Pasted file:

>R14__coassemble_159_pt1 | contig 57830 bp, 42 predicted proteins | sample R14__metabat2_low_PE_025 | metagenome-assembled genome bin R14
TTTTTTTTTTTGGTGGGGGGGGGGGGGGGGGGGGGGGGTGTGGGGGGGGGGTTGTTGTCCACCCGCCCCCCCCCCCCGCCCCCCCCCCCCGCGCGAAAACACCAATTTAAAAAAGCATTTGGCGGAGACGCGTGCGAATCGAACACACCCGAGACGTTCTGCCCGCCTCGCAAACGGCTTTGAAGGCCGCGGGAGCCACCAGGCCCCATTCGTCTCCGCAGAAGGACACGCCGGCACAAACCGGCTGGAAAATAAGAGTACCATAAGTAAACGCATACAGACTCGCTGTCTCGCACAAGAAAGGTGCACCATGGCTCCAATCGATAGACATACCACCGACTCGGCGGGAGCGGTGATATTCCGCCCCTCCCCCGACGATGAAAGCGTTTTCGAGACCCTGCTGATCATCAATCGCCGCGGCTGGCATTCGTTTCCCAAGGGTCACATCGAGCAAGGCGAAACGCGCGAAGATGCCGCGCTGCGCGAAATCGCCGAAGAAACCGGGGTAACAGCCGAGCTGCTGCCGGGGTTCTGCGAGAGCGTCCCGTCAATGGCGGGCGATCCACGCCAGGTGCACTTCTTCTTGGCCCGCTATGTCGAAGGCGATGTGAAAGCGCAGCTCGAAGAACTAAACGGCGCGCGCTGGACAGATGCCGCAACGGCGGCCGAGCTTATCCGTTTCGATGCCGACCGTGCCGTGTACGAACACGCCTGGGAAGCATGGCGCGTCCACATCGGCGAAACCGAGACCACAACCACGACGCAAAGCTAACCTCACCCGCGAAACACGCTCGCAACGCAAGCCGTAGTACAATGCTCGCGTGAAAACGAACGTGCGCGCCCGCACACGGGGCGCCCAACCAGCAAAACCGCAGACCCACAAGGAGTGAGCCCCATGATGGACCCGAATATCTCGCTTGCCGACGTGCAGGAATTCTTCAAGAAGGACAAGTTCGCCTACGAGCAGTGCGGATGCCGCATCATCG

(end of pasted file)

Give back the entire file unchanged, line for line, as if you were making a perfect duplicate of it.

>R14__coassemble_159_pt1 | contig 57830 bp, 42 predicted proteins | sample R14__metabat2_low_PE_025 | metagenome-assembled genome bin R14
TTTTTTTTTTTGGTGGGGGGGGGGGGGGGGGGGGGGGGTGTGGGGGGGGGGTTGTTGTCCACCCGCCCCCCCCCCCCGCCCCCCCCCCCCGCGCGAAAACACCAATTTAAAAAAGCATTTGGCGGAGACGCGTGCGAATCGAACACACCCGAGACGTTCTGCCCGCCTCGCAAACGGCTTTGAAGGCCGCGGGAGCCACCAGGCCCCATTCGTCTCCGCAGAAGGACACGCCGGCACAAACCGGCTGGAAAATAAGAGTACCATAAGTAAACGCATACAGACTCGCTGTCTCGCACAAGAAAGGTGCACCATGGCTCCAATCGATAGACATACCACCGACTCGGCGGGAGCGGTGATATTCCGCCCCTCCCCCGACGATGAAAGCGTTTTCGAGACCCTGCTGATCATCAATCGCCGCGGCTGGCATTCGTTTCCCAAGGGTCACATCGAGCAAGGCGAAACGCGCGAAGATGCCGCGCTGCGCGAAATCGCCGAAGAAACCGGGGTAACAGCCGAGCTGCTGCCGGGGTTCTGCGAGAGCGTCCCGTCAATGGCGGGCGATCCACGCCAGGTGCACTTCTTCTTGGCCCGCTATGTCGAAGGCGATGTGAAAGCGCAGCTCGAAGAACTAAACGGCGCGCGCTGGACAGATGCCGCAACGGCGGCCGAGCTTATCCGTTTCGATGCCGACCGTGCCGTGTACGAACACGCCTGGGAAGCATGGCGCGTCCACATCGGCGAAACCGAGACCACAACCACGACGCAAAGCTAACCTCACCCGCGAAACACGCTCGCAACGCAAGCCGTAGTACAATGCTCGCGTGAAAACGAACGTGCGCGCCCGCACACGGGGCGCCCAACCAGCAAAACCGCAGACCCACAAGGAGTGAGCCCCATGATGGACCCGAATATCTCGCTTGCCGACGTGCAGGAATTCTTCAAGAAGGACAAGTTCGCCTACGAGCAGTGCGGATGCCGCATCATCG